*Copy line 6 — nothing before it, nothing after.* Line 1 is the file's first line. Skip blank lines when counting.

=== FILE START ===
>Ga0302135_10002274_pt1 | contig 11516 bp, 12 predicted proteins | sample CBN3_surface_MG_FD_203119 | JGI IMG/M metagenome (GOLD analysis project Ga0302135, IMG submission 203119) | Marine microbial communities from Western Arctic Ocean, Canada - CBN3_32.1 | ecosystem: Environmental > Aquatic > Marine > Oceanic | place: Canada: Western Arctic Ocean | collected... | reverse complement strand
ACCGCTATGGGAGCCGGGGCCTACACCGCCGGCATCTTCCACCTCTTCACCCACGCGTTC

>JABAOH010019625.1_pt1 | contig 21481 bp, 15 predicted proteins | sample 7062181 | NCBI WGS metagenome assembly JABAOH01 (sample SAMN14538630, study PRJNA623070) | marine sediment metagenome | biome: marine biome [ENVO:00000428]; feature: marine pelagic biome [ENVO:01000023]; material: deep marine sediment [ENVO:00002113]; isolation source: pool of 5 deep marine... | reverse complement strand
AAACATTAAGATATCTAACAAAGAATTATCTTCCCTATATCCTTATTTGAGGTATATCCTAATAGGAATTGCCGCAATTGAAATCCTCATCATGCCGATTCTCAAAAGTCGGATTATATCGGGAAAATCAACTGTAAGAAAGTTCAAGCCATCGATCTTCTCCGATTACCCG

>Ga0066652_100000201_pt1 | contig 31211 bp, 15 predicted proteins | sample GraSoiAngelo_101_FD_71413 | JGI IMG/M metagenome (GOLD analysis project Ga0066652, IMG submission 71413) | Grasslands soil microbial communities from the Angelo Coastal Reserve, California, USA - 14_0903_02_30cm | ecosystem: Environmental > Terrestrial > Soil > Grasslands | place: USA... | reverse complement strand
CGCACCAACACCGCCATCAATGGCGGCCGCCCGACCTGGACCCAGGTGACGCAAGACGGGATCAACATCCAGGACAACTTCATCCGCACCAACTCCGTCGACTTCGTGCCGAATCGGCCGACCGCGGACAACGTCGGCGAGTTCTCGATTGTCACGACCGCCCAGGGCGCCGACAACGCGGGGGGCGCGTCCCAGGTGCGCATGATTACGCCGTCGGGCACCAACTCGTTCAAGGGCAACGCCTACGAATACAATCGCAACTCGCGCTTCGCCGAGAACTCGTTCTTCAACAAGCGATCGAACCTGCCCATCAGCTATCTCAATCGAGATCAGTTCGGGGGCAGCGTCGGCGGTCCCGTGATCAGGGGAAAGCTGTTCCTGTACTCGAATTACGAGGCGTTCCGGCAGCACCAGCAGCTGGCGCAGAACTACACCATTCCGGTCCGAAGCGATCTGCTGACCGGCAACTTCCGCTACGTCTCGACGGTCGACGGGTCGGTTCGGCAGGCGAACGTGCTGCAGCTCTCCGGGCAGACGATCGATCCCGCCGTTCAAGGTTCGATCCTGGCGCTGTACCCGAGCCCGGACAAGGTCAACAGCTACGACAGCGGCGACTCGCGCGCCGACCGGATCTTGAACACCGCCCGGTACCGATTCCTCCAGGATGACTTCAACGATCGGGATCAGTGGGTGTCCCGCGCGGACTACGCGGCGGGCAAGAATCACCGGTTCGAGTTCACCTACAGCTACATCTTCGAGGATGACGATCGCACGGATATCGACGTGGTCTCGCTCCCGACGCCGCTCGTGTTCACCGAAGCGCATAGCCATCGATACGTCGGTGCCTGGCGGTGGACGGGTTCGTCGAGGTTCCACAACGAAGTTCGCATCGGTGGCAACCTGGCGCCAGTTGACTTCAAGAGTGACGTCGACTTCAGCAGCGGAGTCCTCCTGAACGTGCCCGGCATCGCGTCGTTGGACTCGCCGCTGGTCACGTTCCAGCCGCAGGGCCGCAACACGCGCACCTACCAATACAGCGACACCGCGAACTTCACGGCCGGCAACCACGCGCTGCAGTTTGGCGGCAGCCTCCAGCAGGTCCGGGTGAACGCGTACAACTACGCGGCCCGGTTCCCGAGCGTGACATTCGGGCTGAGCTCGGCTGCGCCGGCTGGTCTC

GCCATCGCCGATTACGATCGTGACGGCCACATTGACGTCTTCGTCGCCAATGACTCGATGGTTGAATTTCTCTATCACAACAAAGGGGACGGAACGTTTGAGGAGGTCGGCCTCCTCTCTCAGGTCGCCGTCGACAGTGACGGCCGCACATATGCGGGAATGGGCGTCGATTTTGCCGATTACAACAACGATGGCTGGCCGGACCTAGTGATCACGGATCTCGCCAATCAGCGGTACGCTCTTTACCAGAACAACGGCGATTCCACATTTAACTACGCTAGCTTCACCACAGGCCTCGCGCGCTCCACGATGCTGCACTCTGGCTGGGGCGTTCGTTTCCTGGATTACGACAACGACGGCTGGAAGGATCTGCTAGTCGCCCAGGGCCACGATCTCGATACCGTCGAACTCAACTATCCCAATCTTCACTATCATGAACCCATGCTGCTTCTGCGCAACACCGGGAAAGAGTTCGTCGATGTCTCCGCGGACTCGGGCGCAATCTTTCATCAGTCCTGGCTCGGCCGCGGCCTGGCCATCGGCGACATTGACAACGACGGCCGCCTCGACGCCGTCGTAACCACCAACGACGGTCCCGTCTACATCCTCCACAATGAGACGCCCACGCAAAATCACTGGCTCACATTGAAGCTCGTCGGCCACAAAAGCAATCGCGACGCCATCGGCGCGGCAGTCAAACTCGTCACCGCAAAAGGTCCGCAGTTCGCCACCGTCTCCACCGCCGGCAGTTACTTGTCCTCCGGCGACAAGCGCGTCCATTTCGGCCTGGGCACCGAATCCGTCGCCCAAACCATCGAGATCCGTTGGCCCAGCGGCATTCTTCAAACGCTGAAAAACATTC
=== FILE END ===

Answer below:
CGCACCAACACCGCCATCAATGGCGGCCGCCCGACCTGGACCCAGGTGACGCAAGACGGGATCAACATCCAGGACAACTTCATCCGCACCAACTCCGTCGACTTCGTGCCGAATCGGCCGACCGCGGACAACGTCGGCGAGTTCTCGATTGTCACGACCGCCCAGGGCGCCGACAACGCGGGGGGCGCGTCCCAGGTGCGCATGATTACGCCGTCGGGCACCAACTCGTTCAAGGGCAACGCCTACGAATACAATCGCAACTCGCGCTTCGCCGAGAACTCGTTCTTCAACAAGCGATCGAACCTGCCCATCAGCTATCTCAATCGAGATCAGTTCGGGGGCAGCGTCGGCGGTCCCGTGATCAGGGGAAAGCTGTTCCTGTACTCGAATTACGAGGCGTTCCGGCAGCACCAGCAGCTGGCGCAGAACTACACCATTCCGGTCCGAAGCGATCTGCTGACCGGCAACTTCCGCTACGTCTCGACGGTCGACGGGTCGGTTCGGCAGGCGAACGTGCTGCAGCTCTCCGGGCAGACGATCGATCCCGCCGTTCAAGGTTCGATCCTGGCGCTGTACCCGAGCCCGGACAAGGTCAACAGCTACGACAGCGGCGACTCGCGCGCCGACCGGATCTTGAACACCGCCCGGTACCGATTCCTCCAGGATGACTTCAACGATCGGGATCAGTGGGTGTCCCGCGCGGACTACGCGGCGGGCAAGAATCACCGGTTCGAGTTCACCTACAGCTACATCTTCGAGGATGACGATCGCACGGATATCGACGTGGTCTCGCTCCCGACGCCGCTCGTGTTCACCGAAGCGCATAGCCATCGATACGTCGGTGCCTGGCGGTGGACGGGTTCGTCGAGGTTCCACAACGAAGTTCGCATCGGTGGCAACCTGGCGCCAGTTGACTTCAAGAGTGACGTCGACTTCAGCAGCGGAGTCCTCCTGAACGTGCCCGGCATCGCGTCGTTGGACTCGCCGCTGGTCACGTTCCAGCCGCAGGGCCGCAACACGCGCACCTACCAATACAGCGACACCGCGAACTTCACGGCCGGCAACCACGCGCTGCAGTTTGGCGGCAGCCTCCAGCAGGTCCGGGTGAACGCGTACAACTACGCGGCCCGGTTCCCGAGCGTGACATTCGGGCTGAGCTCGGCTGCGCCGGCTGGTCTC